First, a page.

Friday, August 1, 2014

Full Circle

In July of 2009 I attempted what was, up until that point, the biggest physical and mental challenge of my life – The Pemi Loop. A 31.5 mile run/hike through the Pemigewasset Wilderness. Up and over eight 4000+ mountains with more than 9000 feet of elevation gain. It was my first ever ultra-marathon and I wrote all about it HERE.

5 years later (to the day, surprisingly!), with many miles and a few ultra-marathons under my belt, I decided it was time to give it another shot. So, I headed back to the Pemi, the headwaters of my ultra-running river, to see what I could do    …and the results were rather stunning!

But first, a little history …

When I ran the Pemi back in 2009, I was in the shape of my life. I was less than 6 months removed from road PR’s in the 5k, 5m, Half Marathon and Marathon. PR’s which were so solid at the time that they still stand for me today. Meaning, I was at the absolute peak of my road running career. Only, I didn’t know it yet! And, I wouldn’t actually realize that fact until a few years (and injuries) later.

I ran the Loop with my good friend SteveWolfe (who was in equal, or better, shape) as part of the Pemi Wild Ultra – an unofficial race in which 5 teams of two tried to complete the 31.5 mile trek in as little time as possible and without breaking our necks! We started at 4:00am and headed in a counterclockwise direction around the loop. Steve and I had a great time and, not surprisingly, ended up coming in first!

Fast forward to 2014 and I’m now 5 years older - and slower than ever! Except, that for the past year I’ve been racing and training for ultra-marathons. So, the big question was: Would that fact alone be enough to turn back the clock? I hoped so, but at 6:15am as I headed out alone across the bridge to start the loop (clockwise this time) I still had my doubts. Doubts that only grew stronger less than a half hour later when I was off the side of the trail. Puking.

I decided to run in the opposite direction as the previous time because I wanted to get the biggest climbs out of the way early - while I was still fresh. Unfortunately, the big climbs also came while I still had a full stomach. So, once I got that all “straightened out” the rest of the way up Osseo went rather smoothly. I hit the top of Mount Flume and headed down the opposite side towards Lafayette under a full head of steam.

The weather was near perfect. Mostly cloudy, very little wind and no rain. And with temps maxing out at around 80, I was a very lucky boy indeed! The trip over to the high point on the course went quickly and before long I had 10.5 miles under my belt and was starting down the Garfield Ridge Trail – my own personal White Mountain nemesis. I hammered it as hard as I could, but it still seemed to last FOREVER. Eventually I hit Galehead Hut and enjoyed a well-deserved bowl of soup.

The “Hut Rally” did me good and I was able to find the legs I’d lost along the GRT. I scrambled up South Twin and started pushing the pace over the very runnable Twinway. At this point a sub-10 hour loop seemed possible and I wanted very badly to make that happen. After popping out of the trees at Guyot I could feel that the day had warmed up considerably. Many of the early clouds had given way and in their place were stunning views across the Pemi – and beyond!

The climbs of Mount Bond and Bondcliff seemed easier than I’d remembered previously and after I crested the last summit I really started putting the hammer down. Flying along the twisty-turny Bondcliff Trail I actually let out a HOWL of sheer and utter joy! Unfortunately, all the jostling on the steep downs was too much for my already queasy tummy and a few moments later I had to stop and puke. Again.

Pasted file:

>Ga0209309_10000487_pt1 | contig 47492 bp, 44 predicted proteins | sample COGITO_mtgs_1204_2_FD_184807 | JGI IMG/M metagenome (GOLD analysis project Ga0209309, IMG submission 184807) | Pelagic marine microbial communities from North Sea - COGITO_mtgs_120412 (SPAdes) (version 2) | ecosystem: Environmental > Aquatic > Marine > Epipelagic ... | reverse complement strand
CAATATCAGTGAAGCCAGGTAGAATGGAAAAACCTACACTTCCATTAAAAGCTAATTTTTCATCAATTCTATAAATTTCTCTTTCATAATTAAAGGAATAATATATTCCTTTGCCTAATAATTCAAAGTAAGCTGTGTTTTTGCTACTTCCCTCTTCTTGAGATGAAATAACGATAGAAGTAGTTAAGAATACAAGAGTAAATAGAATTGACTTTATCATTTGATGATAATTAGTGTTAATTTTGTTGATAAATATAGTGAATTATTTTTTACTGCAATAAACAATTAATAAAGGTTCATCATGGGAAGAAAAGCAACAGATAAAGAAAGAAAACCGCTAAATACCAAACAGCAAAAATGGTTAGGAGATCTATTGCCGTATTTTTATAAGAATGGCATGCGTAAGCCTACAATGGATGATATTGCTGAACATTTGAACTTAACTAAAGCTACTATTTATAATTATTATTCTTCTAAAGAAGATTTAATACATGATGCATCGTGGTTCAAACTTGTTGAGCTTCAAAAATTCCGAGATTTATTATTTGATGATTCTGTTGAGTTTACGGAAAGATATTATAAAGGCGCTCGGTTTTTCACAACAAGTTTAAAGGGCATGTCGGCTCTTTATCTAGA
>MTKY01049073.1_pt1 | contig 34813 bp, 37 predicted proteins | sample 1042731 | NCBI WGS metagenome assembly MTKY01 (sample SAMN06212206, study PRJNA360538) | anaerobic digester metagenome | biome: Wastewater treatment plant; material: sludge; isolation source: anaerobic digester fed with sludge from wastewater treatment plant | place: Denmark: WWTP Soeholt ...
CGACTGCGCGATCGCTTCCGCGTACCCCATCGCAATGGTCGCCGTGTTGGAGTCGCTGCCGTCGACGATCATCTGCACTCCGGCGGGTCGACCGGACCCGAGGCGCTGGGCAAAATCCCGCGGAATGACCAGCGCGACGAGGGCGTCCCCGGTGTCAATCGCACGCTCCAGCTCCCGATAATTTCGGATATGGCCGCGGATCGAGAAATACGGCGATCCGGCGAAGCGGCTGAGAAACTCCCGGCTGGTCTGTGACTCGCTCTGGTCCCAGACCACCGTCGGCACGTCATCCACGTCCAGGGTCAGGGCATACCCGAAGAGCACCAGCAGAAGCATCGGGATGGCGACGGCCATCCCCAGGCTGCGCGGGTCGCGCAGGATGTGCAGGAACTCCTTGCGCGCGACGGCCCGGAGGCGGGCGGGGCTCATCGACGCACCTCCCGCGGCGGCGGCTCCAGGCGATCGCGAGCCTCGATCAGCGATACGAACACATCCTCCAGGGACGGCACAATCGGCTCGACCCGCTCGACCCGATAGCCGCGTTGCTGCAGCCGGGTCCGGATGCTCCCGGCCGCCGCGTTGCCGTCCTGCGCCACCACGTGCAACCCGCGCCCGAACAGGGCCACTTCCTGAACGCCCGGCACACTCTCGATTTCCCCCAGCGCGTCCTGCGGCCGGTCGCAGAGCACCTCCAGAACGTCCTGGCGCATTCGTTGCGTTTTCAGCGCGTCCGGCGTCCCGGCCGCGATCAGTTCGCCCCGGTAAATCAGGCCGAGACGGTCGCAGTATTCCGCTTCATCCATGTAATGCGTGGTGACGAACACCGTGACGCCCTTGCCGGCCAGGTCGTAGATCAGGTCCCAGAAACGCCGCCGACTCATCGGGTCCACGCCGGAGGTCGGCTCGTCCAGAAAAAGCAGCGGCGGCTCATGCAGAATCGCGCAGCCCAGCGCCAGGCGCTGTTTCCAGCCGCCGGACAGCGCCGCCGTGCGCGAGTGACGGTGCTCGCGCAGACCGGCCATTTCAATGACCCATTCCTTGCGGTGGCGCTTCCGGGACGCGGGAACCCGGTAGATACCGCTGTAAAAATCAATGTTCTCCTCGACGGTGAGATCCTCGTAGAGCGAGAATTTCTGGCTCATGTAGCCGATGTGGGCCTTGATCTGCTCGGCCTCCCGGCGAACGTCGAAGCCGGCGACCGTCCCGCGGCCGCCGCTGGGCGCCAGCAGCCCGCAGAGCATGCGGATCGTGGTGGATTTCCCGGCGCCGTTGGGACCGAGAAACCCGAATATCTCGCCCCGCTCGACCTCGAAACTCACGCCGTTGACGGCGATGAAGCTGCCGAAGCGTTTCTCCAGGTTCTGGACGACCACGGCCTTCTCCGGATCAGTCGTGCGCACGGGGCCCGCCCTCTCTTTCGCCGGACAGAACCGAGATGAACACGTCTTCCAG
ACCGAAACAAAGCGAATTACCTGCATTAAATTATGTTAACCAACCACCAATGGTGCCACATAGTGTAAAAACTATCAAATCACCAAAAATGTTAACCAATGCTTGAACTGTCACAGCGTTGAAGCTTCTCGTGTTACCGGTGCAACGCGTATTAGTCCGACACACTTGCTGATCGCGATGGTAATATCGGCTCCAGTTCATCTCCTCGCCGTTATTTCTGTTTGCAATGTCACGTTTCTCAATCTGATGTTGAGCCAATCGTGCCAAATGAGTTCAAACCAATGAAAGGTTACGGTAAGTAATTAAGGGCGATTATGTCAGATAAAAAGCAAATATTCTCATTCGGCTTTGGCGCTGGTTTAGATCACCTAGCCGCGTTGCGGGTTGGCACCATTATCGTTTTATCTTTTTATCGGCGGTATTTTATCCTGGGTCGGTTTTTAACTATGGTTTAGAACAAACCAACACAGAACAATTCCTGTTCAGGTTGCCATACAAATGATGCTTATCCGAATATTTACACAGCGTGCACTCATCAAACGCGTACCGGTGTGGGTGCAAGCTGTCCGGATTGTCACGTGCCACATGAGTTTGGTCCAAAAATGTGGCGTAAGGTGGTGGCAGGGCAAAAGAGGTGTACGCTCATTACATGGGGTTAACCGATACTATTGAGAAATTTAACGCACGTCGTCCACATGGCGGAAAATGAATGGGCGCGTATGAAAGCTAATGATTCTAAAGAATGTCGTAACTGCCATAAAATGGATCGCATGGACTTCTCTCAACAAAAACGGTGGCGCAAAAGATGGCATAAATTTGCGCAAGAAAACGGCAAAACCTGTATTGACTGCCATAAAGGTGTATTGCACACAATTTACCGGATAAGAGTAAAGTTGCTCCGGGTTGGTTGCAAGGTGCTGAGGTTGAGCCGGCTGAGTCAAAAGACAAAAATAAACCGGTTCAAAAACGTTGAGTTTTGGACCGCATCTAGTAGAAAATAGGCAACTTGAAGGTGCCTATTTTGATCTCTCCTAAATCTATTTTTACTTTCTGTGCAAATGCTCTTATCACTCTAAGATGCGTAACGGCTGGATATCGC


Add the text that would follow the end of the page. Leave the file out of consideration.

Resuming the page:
Eventually, I righted the ship, started running once more and felt considerably better as the trail bottomed out on the valley floor. Running along the Wilderness Trail and the Pemigewasset River was truly an amazing experience for me. I had been going for 9+ hours by that point and still felt as strong as when I started. It’s quite something, really! I crossed the bridge and hit my watch. A few ticks over 10 hours and a couple HOURS under my previous best time!

I jumped into the river to cool off and drove home a very happy man. Content in the fact that, while I may not be able to turn back time, I’m certainly going to try and give it a run for its money!

Below are my split times and miles per hour for each segment of the Pemi (not including the 20 odd minutes I spent at the hut) for both the 2009 and 2014 trips.

Pemi Loop Splits:        2009             2014
Start to Osseo                    :13                 :13
1.4m                                    (6.46)            (6.46)

Osseo to Flume                 1:15                1:24
4.1m                                    (3.28)             (2.93)

Flume to Lafayette           2:16                1:45
5.0m                                    (2.20)            (2.86)

Lafayette to Garfield        1:50                1:20
3.5m                                    (1.91)              (2.63)

Garfield to Galehead        1:32                 1:12
3.1m                                    (2.02)             (2.58)

Galehead  to Twinway     1:16                 1:06 
2.8m                                    (2.21)              (2.65)

Twinway  to Bond             :32                   :26
1.3m                                    (2.43)              (3.00)

Bond to Wilderness           1:57                 1:34
5.6m                                    (2.87)              (3:57)

Wilderness  to Finish         :58                   :48
4.7m                                     (4.86)             (5.88)

Total:                                 11:49             9:48
31.5m                                   (2.66)             (3.21)

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